After 30 years of teaching Christian ethics, I decided that I needed to express myself in something besides words. I wanted a fresh start and a fresh form, something that would go beyond nostalgia, some new symbolic form that would be congruent with my deepest convictions and aspirations. I decided to build a communion table.
Forty years after Harvest of Shame, Edward R. Murrrow’s great documentary on the exploitation of migrant workers, the shame endures. Now overwhelmingly Spanish-speaking, the nation’s estimated 1.5 million farmworkers, are the most vulnerable laborers in the U.S.
Science writer Margaret Wertheim suggests in The Pearly Gates of CyberSpace: A History of Space from Dante to the Internet that cyberspace has become for some a technological substitute for the heaven of Christian aspiration. “The Heavenly City of the New Jerusalem was the great promise of early Christianity,” she writes.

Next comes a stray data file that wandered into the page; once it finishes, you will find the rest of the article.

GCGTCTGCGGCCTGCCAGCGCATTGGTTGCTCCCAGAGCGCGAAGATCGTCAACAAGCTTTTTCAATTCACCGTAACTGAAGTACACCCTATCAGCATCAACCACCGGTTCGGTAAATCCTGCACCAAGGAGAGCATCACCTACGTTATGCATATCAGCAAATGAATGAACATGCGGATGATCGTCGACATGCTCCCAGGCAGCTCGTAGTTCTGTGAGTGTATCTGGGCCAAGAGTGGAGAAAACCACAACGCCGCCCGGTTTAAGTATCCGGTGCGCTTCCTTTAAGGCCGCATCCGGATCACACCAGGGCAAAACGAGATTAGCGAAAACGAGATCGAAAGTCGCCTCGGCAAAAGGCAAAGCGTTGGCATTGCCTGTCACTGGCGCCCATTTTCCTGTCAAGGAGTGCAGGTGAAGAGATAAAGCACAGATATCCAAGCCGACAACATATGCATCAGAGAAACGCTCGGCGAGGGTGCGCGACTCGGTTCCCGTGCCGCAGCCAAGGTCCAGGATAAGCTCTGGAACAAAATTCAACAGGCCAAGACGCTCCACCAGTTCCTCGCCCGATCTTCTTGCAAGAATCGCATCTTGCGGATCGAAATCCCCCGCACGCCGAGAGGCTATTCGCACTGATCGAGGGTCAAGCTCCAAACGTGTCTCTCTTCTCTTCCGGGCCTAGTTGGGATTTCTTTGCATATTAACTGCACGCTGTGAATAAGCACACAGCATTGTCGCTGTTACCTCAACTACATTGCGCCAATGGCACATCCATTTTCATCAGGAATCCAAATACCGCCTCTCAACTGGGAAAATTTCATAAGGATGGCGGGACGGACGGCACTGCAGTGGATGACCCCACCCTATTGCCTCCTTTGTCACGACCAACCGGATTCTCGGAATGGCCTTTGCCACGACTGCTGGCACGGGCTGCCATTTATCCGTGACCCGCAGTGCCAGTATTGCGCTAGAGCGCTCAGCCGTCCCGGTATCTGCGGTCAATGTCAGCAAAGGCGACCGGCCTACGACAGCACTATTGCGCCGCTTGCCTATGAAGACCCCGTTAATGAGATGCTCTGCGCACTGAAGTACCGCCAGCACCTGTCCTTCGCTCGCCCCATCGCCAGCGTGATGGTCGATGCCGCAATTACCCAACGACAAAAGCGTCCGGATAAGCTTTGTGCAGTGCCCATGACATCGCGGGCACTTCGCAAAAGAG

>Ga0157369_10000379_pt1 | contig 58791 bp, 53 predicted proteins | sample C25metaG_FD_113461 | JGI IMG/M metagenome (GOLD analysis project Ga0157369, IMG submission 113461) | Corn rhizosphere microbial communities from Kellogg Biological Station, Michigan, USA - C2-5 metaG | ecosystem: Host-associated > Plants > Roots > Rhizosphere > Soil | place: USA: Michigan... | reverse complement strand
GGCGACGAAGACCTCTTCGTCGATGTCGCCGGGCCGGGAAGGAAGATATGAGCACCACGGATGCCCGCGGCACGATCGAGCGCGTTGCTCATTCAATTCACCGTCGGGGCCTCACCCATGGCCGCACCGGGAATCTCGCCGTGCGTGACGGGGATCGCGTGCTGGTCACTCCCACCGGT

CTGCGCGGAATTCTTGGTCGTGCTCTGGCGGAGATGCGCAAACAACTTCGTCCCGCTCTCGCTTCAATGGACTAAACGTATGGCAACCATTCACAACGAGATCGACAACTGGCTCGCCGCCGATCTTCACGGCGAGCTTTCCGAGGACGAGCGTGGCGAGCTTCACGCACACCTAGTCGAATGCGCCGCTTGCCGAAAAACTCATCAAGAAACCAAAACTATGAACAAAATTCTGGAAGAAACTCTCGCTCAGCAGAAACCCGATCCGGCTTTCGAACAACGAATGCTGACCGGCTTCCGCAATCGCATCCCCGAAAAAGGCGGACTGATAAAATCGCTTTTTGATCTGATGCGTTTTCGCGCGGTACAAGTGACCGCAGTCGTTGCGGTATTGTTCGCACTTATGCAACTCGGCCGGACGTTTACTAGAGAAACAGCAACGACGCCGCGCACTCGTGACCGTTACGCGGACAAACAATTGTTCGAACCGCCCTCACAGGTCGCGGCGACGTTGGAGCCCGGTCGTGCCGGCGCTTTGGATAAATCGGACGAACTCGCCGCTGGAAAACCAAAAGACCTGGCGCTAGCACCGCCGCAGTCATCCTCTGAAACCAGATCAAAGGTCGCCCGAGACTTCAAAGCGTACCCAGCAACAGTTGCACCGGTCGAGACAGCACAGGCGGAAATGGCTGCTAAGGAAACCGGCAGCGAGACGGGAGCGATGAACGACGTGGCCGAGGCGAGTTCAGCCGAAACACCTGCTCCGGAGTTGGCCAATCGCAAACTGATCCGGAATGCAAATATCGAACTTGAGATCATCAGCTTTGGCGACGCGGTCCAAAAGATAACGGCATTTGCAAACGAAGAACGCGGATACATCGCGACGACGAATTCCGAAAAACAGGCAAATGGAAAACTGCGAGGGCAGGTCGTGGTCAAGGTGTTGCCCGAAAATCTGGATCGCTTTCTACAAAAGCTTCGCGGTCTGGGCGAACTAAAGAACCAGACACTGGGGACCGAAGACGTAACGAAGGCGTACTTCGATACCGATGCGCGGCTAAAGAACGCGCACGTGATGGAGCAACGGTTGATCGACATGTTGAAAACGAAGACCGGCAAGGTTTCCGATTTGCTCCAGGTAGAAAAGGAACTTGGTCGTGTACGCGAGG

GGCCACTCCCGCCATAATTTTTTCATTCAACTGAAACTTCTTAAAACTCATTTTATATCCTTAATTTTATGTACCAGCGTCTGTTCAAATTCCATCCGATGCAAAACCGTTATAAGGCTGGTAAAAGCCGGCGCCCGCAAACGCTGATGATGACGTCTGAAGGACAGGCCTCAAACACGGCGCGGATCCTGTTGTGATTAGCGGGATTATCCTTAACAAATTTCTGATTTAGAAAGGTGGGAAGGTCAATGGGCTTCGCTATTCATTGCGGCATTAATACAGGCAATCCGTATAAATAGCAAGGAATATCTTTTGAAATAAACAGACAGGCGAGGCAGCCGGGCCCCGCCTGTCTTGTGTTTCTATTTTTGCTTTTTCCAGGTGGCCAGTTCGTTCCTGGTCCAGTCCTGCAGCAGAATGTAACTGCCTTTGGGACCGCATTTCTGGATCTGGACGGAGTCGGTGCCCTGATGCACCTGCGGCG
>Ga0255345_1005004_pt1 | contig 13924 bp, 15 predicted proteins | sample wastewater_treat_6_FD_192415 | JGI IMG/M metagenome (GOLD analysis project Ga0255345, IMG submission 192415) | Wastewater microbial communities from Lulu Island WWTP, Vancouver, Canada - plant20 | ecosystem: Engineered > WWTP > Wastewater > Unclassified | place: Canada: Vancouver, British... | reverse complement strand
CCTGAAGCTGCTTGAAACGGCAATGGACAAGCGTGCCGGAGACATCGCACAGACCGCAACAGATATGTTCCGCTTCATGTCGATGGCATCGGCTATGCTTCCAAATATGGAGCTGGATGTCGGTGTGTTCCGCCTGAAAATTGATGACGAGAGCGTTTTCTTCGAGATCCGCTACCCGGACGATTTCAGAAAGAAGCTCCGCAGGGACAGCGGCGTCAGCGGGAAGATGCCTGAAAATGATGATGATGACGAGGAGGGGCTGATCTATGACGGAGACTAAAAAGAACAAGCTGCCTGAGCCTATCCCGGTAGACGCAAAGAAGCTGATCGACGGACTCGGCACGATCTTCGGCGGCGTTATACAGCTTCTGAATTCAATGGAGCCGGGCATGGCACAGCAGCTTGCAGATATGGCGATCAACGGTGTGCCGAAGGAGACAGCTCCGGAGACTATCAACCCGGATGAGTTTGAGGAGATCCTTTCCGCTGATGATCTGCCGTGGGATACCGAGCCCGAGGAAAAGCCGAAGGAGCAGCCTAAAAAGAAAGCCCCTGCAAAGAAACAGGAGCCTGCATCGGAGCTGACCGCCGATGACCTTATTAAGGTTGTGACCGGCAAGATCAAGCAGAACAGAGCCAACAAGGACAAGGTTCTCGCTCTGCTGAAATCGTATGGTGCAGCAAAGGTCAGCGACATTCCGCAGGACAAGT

In the late 1980s, Barbara Brown Zikmund lamented the failure of churches prior to the 1960s to understand and help working women, women who had first moved into the workplace during World War II. The indices of the Century during the ’40s and ’50s demonstrate how little attention mainline religion gave to women’s issues during those years.
When Robert Edgar of the National Council of Churches suddenly told the NCC’s General Assembly that he was removing his name from an evangelical-mainline-Catholic statement on marriage, it appeared he knocked a leg off the much-discussed wider ecumenical table he was in the process of building.